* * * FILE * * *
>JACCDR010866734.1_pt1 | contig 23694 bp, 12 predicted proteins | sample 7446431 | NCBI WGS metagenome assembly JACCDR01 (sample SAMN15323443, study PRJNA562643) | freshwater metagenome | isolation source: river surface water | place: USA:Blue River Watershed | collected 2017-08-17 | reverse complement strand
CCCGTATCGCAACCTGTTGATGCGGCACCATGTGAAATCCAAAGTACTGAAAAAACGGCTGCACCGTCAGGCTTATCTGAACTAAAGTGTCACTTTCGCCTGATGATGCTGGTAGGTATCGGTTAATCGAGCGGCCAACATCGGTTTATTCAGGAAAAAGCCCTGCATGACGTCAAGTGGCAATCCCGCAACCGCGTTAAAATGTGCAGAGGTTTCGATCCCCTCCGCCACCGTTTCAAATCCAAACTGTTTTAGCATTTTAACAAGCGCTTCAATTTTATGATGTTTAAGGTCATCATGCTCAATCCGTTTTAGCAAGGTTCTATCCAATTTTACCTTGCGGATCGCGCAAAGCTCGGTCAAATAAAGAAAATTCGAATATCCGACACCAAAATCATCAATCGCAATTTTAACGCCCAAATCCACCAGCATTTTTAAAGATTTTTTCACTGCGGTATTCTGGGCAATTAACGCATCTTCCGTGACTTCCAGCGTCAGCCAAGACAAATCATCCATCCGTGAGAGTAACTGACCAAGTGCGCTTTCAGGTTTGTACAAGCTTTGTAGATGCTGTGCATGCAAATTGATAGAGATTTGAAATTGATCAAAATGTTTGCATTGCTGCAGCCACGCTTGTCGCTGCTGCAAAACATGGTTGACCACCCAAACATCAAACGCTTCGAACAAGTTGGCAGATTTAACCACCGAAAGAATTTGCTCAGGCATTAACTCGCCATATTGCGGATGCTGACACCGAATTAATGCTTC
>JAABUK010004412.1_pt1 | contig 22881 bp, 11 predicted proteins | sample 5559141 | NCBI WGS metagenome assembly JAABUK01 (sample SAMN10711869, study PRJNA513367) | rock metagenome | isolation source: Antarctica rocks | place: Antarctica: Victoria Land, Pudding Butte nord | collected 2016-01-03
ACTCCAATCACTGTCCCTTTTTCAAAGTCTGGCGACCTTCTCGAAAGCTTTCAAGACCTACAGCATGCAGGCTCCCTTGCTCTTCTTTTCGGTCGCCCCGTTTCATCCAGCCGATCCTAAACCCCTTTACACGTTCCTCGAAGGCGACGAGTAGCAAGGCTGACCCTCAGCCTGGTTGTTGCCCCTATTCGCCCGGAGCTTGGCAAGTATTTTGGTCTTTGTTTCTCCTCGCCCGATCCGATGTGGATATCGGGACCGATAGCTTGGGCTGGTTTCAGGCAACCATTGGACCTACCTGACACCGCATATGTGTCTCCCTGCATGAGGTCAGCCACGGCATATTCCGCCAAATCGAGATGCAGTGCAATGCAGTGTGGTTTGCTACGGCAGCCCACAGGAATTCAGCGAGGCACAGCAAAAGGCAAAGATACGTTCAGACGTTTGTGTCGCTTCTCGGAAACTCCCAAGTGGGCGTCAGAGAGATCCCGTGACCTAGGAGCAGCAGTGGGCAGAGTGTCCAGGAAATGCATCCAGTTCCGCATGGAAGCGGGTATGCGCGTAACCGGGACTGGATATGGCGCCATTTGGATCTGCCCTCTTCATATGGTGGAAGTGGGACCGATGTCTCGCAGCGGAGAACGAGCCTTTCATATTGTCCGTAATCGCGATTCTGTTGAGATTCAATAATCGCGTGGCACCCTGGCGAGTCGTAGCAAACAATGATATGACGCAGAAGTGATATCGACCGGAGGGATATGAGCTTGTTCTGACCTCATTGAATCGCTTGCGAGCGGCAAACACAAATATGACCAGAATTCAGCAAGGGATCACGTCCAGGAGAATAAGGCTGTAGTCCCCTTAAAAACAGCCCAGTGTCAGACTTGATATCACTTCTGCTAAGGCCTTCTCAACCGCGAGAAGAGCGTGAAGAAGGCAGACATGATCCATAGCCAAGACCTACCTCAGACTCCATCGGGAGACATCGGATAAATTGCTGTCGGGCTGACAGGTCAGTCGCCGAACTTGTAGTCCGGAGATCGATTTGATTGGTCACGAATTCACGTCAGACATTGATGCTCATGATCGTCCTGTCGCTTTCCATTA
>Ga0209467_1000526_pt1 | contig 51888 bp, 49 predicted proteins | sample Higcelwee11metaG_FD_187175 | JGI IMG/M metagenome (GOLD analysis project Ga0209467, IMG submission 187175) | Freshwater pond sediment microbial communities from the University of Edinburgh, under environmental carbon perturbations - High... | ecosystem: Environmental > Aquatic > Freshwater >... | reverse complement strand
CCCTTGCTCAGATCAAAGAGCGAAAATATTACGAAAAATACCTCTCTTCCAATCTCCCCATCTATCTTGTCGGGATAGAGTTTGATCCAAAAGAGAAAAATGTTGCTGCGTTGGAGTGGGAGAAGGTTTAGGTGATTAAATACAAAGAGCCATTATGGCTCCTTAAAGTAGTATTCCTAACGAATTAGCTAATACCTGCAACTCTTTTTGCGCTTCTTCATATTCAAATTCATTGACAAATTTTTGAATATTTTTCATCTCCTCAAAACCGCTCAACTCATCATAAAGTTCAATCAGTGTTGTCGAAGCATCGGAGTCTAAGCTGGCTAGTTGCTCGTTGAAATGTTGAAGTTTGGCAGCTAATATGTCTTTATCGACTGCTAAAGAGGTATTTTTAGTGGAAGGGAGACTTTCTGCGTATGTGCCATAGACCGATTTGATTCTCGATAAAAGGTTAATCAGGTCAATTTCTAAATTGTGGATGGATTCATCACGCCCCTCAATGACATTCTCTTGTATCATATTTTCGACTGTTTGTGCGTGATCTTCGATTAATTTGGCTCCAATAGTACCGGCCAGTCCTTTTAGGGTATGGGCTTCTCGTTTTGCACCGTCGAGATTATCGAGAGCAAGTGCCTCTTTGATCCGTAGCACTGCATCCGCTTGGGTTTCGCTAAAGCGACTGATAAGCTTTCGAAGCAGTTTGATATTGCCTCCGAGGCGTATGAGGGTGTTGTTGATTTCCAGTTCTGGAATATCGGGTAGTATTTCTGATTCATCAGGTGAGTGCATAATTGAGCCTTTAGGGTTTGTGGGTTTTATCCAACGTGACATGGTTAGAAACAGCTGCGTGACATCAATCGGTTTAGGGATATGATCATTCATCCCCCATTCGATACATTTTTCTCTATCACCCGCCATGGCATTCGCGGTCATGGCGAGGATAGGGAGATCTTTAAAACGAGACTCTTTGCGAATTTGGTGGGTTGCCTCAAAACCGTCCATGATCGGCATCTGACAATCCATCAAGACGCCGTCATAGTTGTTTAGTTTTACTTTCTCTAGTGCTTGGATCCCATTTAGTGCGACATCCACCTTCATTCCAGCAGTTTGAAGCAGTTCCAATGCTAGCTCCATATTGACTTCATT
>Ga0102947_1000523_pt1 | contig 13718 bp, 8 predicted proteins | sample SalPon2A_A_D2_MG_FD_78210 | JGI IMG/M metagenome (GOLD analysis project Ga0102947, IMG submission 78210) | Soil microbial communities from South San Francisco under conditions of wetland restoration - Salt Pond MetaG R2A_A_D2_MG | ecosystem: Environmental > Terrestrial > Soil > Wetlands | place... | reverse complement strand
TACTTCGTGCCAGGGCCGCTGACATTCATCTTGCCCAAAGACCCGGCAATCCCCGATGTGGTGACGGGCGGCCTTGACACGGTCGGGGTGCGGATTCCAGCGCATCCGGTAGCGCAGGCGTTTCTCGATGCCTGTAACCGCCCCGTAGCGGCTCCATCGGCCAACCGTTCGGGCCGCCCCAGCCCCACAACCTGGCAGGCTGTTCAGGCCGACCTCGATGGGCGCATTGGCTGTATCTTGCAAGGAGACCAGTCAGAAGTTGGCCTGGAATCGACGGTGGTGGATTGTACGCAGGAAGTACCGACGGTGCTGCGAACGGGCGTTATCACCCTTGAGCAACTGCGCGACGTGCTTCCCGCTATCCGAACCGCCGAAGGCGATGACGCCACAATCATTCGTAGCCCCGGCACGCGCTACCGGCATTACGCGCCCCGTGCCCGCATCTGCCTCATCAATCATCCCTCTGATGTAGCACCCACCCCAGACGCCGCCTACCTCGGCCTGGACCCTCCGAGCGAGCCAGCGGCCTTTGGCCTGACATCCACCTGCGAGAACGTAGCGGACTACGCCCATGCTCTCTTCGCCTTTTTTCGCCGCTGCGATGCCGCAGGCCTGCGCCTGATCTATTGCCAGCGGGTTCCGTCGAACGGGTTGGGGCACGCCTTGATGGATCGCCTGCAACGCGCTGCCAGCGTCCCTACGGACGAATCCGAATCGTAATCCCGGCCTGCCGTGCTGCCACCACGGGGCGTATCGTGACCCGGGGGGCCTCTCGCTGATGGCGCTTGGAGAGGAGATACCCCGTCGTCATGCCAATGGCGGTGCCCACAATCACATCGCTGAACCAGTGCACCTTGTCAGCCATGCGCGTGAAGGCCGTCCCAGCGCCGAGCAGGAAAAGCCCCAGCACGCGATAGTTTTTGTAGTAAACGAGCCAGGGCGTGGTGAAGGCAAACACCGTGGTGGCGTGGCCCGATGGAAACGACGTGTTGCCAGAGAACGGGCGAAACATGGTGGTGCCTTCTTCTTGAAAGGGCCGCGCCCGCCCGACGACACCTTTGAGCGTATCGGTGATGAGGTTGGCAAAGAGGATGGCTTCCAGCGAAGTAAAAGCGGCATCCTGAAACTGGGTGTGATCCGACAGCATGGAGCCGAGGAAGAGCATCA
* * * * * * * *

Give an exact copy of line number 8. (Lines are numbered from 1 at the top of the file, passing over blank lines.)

TACTTCGTGCCAGGGCCGCTGACATTCATCTTGCCCAAAGACCCGGCAATCCCCGATGTGGTGACGGGCGGCCTTGACACGGTCGGGGTGCGGATTCCAGCGCATCCGGTAGCGCAGGCGTTTCTCGATGCCTGTAACCGCCCCGTAGCGGCTCCATCGGCCAACCGTTCGGGCCGCCCCAGCCCCACAACCTGGCAGGCTGTTCAGGCCGACCTCGATGGGCGCATTGGCTGTATCTTGCAAGGAGACCAGTCAGAAGTTGGCCTGGAATCGACGGTGGTGGATTGTACGCAGGAAGTACCGACGGTGCTGCGAACGGGCGTTATCACCCTTGAGCAACTGCGCGACGTGCTTCCCGCTATCCGAACCGCCGAAGGCGATGACGCCACAATCATTCGTAGCCCCGGCACGCGCTACCGGCATTACGCGCCCCGTGCCCGCATCTGCCTCATCAATCATCCCTCTGATGTAGCACCCACCCCAGACGCCGCCTACCTCGGCCTGGACCCTCCGAGCGAGCCAGCGGCCTTTGGCCTGACATCCACCTGCGAGAACGTAGCGGACTACGCCCATGCTCTCTTCGCCTTTTTTCGCCGCTGCGATGCCGCAGGCCTGCGCCTGATCTATTGCCAGCGGGTTCCGTCGAACGGGTTGGGGCACGCCTTGATGGATCGCCTGCAACGCGCTGCCAGCGTCCCTACGGACGAATCCGAATCGTAATCCCGGCCTGCCGTGCTGCCACCACGGGGCGTATCGTGACCCGGGGGGCCTCTCGCTGATGGCGCTTGGAGAGGAGATACCCCGTCGTCATGCCAATGGCGGTGCCCACAATCACATCGCTGAACCAGTGCACCTTGTCAGCCATGCGCGTGAAGGCCGTCCCAGCGCCGAGCAGGAAAAGCCCCAGCACGCGATAGTTTTTGTAGTAAACGAGCCAGGGCGTGGTGAAGGCAAACACCGTGGTGGCGTGGCCCGATGGAAACGACGTGTTGCCAGAGAACGGGCGAAACATGGTGGTGCCTTCTTCTTGAAAGGGCCGCGCCCGCCCGACGACACCTTTGAGCGTATCGGTGATGAGGTTGGCAAAGAGGATGGCTTCCAGCGAAGTAAAAGCGGCATCCTGAAACTGGGTGTGATCCGACAGCATGGAGCCGAGGAAGAGCATCA